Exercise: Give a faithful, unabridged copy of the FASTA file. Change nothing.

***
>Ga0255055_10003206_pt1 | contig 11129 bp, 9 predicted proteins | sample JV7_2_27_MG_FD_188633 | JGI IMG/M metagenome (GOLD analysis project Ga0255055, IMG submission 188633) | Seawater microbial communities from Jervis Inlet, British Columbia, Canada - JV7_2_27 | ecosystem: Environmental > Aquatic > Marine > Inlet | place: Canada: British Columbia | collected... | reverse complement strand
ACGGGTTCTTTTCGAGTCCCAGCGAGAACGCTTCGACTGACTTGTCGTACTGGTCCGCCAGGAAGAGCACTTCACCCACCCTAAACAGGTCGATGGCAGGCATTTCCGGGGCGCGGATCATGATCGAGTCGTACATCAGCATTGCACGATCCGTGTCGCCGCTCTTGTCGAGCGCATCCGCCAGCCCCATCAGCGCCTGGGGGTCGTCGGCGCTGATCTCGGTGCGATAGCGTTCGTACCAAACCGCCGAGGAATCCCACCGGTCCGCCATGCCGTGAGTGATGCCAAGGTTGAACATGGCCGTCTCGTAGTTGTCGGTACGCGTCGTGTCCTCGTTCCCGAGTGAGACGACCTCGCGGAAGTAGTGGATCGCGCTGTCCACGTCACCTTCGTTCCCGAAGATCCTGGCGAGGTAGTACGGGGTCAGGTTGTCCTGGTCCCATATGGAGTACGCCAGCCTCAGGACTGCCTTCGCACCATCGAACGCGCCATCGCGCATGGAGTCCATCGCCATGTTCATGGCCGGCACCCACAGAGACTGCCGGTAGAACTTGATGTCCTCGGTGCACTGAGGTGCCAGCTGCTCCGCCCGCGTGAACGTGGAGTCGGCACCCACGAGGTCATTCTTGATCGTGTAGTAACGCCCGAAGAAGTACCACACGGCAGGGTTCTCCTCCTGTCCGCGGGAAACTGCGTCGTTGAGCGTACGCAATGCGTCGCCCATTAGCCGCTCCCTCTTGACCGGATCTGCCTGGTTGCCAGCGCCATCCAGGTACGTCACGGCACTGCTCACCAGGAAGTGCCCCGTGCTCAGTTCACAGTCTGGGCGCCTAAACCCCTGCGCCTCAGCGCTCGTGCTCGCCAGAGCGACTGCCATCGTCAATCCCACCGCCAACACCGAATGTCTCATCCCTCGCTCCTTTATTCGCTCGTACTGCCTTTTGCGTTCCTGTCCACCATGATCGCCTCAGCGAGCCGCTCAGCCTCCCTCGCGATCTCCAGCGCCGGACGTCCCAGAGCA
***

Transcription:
>Ga0255055_10003206_pt1 | contig 11129 bp, 9 predicted proteins | sample JV7_2_27_MG_FD_188633 | JGI IMG/M metagenome (GOLD analysis project Ga0255055, IMG submission 188633) | Seawater microbial communities from Jervis Inlet, British Columbia, Canada - JV7_2_27 | ecosystem: Environmental > Aquatic > Marine > Inlet | place: Canada: British Columbia | collected... | reverse complement strand
ACGGGTTCTTTTCGAGTCCCAGCGAGAACGCTTCGACTGACTTGTCGTACTGGTCCGCCAGGAAGAGCACTTCACCCACCCTAAACAGGTCGATGGCAGGCATTTCCGGGGCGCGGATCATGATCGAGTCGTACATCAGCATTGCACGATCCGTGTCGCCGCTCTTGTCGAGCGCATCCGCCAGCCCCATCAGCGCCTGGGGGTCGTCGGCGCTGATCTCGGTGCGATAGCGTTCGTACCAAACCGCCGAGGAATCCCACCGGTCCGCCATGCCGTGAGTGATGCCAAGGTTGAACATGGCCGTCTCGTAGTTGTCGGTACGCGTCGTGTCCTCGTTCCCGAGTGAGACGACCTCGCGGAAGTAGTGGATCGCGCTGTCCACGTCACCTTCGTTCCCGAAGATCCTGGCGAGGTAGTACGGGGTCAGGTTGTCCTGGTCCCATATGGAGTACGCCAGCCTCAGGACTGCCTTCGCACCATCGAACGCGCCATCGCGCATGGAGTCCATCGCCATGTTCATGGCCGGCACCCACAGAGACTGCCGGTAGAACTTGATGTCCTCGGTGCACTGAGGTGCCAGCTGCTCCGCCCGCGTGAACGTGGAGTCGGCACCCACGAGGTCATTCTTGATCGTGTAGTAACGCCCGAAGAAGTACCACACGGCAGGGTTCTCCTCCTGTCCGCGGGAAACTGCGTCGTTGAGCGTACGCAATGCGTCGCCCATTAGCCGCTCCCTCTTGACCGGATCTGCCTGGTTGCCAGCGCCATCCAGGTACGTCACGGCACTGCTCACCAGGAAGTGCCCCGTGCTCAGTTCACAGTCTGGGCGCCTAAACCCCTGCGCCTCAGCGCTCGTGCTCGCCAGAGCGACTGCCATCGTCAATCCCACCGCCAACACCGAATGTCTCATCCCTCGCTCCTTTATTCGCTCGTACTGCCTTTTGCGTTCCTGTCCACCATGATCGCCTCAGCGAGCCGCTCAGCCTCCCTCGCGATCTCCAGCGCCGGACGTCCCAGAGCA